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Published: 12:12, October 13, 2021 | Updated: 12:13, October 13, 2021
Sadrists claim largest bloc in Iraq Parliament
By Jan Yumul in Hong Kong
Published:12:12, October 13, 2021 Updated:12:13, October 13, 2021 By Jan Yumul in Hong Kong

China wishes all factions to strengthen solidarity and advance political process

People celebrate on a street in Baghdad on Monday after preliminary results of Iraq's parliamentary elections were announced. (HADI MIZBAN / AP)

As apathy resulted in a low voter turnout in Iraq's parliamentary elections, the incoming leaders should focus on building on the gains achieved by the past government to alleviate the sufferings of Iraqis moving forward, analysts said.

The elections, held on Sunday with a turnout of 41 percent and initially scheduled for 2022, were a response to the protests that broke out in October 2019 denouncing corruption and poor governance. More than 25 million people were eligible to vote in the elections.

During Sunday's polls, 3,249 candidates competed individually and within 167 parties and coalitions to win 329 seats in the upcoming Parliament.

Chinese Foreign Ministry spokesman Zhao Lijian said on Tuesday that China welcomed the smooth electoral process.

China hopes Iraqi factions will take this vote as an opportunity to further strengthen solidarity and advance domestic political agenda, he said, adding that China also wishes Iraq to achieve enduring peace and stability as well as prosperity and development.

Shiite Muslim cleric Muqtada al-Sadr's bloc, the Sadrist Movement, won nearly 70 seats in Baghdad and other southern provinces, while the State of Law Coalition, headed by former prime minister Nuri al-Maliki, secured 35 seats, according to the official announcement.

Further, the initial results also showed that the al-Fateh Coalition (Conquest), which includes some Shiite militias of Hashd al-Shaabi, garnered about 14 seats. The Imtidad Movement, whose members were part of the 2019 massive protests, won about nine seats, mainly in the southern province of Dhi Qar.

The political alliance known as Taqaddum, or Progress, headed by outgoing Parliament Speaker Mohammed al-Halbousi, won about 40 seats in Baghdad and other Sunni provinces.

Moreover, the Kurdistan Democratic Party, headed by the Kurdish leader Masoud Barzani, won most seats of the Kurdish parties with about 32 seats, mainly in Erbil and Duhok.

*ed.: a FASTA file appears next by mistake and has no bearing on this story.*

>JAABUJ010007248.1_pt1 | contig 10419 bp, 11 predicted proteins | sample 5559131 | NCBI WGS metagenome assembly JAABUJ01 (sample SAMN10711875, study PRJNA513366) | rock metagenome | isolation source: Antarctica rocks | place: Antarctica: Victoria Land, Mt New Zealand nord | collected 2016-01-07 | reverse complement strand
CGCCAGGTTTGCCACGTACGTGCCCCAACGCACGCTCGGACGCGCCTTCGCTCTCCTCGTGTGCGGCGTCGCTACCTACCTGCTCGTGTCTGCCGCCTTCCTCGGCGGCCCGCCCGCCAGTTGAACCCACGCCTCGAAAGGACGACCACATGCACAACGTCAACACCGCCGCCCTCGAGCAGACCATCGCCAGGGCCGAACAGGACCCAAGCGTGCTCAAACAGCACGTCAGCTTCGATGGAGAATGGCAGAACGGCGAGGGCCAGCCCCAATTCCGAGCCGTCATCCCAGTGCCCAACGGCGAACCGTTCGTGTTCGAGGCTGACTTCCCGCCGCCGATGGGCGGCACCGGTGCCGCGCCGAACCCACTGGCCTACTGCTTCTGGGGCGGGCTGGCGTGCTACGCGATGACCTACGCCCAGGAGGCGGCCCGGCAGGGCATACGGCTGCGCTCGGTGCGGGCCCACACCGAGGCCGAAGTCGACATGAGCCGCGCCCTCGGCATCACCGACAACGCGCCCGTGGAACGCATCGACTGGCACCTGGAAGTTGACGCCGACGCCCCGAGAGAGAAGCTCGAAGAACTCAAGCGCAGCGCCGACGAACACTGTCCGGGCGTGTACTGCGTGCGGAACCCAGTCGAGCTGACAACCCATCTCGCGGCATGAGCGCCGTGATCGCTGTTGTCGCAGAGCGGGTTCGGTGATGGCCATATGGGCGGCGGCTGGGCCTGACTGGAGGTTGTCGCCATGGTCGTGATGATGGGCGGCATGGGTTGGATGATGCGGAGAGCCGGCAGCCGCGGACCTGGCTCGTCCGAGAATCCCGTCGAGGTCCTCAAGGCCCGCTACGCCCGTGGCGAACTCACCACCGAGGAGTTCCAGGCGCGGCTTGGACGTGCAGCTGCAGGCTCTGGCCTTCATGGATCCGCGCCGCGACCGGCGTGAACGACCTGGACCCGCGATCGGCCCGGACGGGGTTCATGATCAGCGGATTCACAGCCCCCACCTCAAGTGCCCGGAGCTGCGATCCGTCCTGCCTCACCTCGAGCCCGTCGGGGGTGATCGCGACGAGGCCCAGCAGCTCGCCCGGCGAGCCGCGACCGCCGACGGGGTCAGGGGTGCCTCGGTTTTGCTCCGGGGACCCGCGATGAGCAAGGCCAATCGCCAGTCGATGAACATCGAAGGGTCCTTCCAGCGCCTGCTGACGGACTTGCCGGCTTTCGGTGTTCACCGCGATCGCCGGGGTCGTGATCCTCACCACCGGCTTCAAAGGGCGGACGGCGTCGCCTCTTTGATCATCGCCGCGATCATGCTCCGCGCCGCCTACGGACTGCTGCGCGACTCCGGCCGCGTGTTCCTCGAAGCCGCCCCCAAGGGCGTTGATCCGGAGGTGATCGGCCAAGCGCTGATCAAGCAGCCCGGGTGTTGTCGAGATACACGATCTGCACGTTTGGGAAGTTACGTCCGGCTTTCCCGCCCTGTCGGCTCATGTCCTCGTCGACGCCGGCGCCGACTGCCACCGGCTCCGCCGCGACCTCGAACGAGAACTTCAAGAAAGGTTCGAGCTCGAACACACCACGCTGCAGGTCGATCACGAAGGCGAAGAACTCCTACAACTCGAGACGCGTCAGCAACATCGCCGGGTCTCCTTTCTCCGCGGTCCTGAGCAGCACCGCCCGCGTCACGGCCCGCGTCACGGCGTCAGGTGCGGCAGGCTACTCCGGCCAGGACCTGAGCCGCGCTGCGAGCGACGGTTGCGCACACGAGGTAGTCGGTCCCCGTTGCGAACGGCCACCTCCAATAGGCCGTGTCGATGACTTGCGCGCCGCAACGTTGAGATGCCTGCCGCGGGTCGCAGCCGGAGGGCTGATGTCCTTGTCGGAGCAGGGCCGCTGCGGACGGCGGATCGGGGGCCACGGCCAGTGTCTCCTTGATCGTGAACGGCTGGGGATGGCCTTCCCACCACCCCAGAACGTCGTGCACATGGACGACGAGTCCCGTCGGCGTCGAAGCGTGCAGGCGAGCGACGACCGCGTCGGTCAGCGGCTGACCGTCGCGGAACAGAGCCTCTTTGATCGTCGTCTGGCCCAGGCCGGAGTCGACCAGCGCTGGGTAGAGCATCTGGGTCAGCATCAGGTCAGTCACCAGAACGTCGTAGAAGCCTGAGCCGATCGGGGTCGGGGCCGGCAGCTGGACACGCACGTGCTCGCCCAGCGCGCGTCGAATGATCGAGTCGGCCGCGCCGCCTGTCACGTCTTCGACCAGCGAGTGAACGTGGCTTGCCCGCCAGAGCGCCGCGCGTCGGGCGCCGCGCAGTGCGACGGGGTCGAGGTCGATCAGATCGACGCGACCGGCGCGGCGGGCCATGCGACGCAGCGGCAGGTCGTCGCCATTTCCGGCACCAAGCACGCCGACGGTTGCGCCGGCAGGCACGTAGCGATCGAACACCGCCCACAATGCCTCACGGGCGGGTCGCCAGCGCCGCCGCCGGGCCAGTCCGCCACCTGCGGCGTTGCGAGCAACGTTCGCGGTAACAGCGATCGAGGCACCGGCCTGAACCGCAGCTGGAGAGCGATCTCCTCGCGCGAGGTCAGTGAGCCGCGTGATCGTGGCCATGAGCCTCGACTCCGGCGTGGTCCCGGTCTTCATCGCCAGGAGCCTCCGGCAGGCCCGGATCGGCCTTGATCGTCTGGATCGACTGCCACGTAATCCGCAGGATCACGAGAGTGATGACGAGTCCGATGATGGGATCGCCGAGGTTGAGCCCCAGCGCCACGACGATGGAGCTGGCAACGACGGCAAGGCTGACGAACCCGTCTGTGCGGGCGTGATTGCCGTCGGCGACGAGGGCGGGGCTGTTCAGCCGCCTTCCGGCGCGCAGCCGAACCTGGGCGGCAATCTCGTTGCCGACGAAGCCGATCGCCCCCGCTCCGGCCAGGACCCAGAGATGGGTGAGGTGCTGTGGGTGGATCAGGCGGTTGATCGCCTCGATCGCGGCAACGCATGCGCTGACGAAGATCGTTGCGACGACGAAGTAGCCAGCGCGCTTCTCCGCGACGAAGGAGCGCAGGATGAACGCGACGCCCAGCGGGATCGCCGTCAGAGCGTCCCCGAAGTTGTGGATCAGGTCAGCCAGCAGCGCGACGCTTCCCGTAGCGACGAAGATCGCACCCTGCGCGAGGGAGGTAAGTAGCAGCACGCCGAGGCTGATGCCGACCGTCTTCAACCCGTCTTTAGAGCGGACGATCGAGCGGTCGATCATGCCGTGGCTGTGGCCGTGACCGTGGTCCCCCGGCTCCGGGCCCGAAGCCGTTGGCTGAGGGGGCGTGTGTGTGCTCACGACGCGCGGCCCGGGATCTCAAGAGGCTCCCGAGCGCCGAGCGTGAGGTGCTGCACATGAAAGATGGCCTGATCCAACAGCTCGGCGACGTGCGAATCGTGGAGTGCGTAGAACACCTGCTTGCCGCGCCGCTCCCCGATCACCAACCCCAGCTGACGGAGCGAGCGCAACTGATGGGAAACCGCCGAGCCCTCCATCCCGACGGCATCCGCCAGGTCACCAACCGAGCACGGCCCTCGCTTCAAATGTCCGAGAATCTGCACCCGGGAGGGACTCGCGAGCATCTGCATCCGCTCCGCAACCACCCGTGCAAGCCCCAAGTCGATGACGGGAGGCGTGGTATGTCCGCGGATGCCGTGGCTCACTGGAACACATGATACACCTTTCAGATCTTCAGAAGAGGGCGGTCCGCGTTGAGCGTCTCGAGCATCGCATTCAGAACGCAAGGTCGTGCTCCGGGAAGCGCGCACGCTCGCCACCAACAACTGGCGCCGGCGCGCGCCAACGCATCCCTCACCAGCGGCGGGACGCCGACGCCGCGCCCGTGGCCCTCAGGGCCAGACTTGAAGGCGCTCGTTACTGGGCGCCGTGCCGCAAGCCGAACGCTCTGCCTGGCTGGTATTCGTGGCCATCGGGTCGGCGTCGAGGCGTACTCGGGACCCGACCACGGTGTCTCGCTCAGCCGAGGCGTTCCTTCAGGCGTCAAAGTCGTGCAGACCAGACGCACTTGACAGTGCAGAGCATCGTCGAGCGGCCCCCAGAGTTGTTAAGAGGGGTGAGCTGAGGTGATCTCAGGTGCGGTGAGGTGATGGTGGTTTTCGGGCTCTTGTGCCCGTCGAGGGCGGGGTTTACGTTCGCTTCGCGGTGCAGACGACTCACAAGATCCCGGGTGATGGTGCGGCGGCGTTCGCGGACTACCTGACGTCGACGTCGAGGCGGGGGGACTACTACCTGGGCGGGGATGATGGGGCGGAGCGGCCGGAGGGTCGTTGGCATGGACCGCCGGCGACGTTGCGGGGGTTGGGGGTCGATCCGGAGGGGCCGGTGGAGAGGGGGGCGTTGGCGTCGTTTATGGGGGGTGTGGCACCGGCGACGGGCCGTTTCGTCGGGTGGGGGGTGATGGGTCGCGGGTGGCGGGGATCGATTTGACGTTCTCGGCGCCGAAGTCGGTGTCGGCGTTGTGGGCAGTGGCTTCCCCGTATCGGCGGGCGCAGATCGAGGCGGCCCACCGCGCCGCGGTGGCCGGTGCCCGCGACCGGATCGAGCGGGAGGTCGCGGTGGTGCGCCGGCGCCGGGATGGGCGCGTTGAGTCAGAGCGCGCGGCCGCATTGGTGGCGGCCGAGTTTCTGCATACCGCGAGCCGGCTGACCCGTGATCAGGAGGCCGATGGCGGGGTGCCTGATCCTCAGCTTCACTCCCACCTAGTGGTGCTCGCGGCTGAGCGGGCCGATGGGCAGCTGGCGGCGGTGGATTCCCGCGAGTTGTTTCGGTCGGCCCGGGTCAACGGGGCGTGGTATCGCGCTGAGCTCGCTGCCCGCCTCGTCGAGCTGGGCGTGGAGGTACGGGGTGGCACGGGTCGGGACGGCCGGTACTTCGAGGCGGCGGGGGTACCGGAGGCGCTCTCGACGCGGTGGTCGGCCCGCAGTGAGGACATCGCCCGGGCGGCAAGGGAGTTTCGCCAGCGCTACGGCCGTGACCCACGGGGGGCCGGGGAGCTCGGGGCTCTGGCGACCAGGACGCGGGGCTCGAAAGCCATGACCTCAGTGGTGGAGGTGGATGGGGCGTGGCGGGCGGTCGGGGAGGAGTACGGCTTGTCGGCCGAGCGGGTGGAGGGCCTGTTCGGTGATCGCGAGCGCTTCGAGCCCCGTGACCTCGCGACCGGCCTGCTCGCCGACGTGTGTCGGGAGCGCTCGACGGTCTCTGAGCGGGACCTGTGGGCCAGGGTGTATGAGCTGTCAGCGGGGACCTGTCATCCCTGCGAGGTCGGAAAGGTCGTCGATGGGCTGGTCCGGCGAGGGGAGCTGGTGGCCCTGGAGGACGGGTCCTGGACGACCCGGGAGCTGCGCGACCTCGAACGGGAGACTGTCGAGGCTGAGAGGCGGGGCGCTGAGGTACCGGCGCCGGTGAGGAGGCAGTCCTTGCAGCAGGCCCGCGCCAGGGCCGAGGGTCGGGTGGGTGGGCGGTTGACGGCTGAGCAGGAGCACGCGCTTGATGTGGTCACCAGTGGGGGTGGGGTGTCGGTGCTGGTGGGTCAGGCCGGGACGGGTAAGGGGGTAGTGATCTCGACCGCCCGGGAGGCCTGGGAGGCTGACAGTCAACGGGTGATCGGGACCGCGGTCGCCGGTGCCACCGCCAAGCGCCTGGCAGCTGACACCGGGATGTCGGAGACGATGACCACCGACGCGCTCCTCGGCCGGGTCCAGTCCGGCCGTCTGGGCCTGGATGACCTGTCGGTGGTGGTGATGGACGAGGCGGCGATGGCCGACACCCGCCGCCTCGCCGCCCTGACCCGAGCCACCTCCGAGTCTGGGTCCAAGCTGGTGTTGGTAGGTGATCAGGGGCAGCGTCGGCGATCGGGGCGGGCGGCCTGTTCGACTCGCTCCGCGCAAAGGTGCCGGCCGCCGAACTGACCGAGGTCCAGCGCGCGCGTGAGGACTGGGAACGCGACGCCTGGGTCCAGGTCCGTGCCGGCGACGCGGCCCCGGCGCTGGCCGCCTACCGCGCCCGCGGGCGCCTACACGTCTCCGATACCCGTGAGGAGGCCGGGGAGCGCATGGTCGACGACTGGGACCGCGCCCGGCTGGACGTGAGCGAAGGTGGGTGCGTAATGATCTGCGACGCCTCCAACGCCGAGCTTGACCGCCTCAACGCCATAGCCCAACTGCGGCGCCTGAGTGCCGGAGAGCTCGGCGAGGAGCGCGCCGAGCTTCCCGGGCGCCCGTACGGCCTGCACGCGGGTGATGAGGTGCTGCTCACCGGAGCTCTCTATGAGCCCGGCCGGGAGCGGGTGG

Hassan Abdilah, director at JSSOR, a nongovernmental youth organization in Dhi Qar, said the results were "not expected and wanted by the Iraqi youth".

Abdilah lauded the Independent High Electoral Commission, Iraq's electoral commission, for doing "a great work", including the United Nations, NGOs, the government, which "invested much power and deployed tens of thousands of troops" and other election observers, in facilitating the smooth process of the elections.

"There are many firsts in these elections. First of all, this is the first time when early elections are taking place given the protesters' demand in 2019. Secondly, there is a new reformed electoral law in place, which divides the country in many smaller constituencies which has resulted in an increase in the number of constituencies from 18 to 83," said Manjari Singh, an associate fellow at the Centre for Land Warfare Studies in New Delhi.

Fighting corruption

Abdilah said his organization hopes the next government can create more jobs for the youth, especially with new graduates joining the labor force, and work on the country's education system.

"Above all, fighting corruption because with corruption, nothing from the above demands can be achieved," Abdilah said.

Amjed Rasheed, a senior researcher at Open Think Tank, an Iraqi nonprofit group, said moving forward, whoever leads next should sustain outgoing Prime Minister Mustafa al-Kadhimi's progress in depoliticizing the judiciary and support his anti-corruption policies.

Rasheed said there were vital steps that have not been taken to achieve genuine decentralization, such as having a second chamber beside the Council of Representatives, resolving oil-related issues, the Kurdish forces' salaries and solving the disputed areas between the Kurdish region and the center, among other issues.

"Supporting decentralization will decrease ISIS (Islamic State of Iraq and Syria) threats, which has been capitalizing on the Shia-dominated government and its sectarian policies against the Sunnis in the country. Decentralization will also ease the governmental processes, and achieve a fair share of the budget," Rasheed said.

Singh said being able to play a mediation role has been the biggest achievement by the Kadhimi government, citing the balance of US and Iranian interests in his country and for being able "to bring Saudis and Iranians on the same table".

Zhao Jia in Beijing contributed to this story.

jan@chinadailyapac.com

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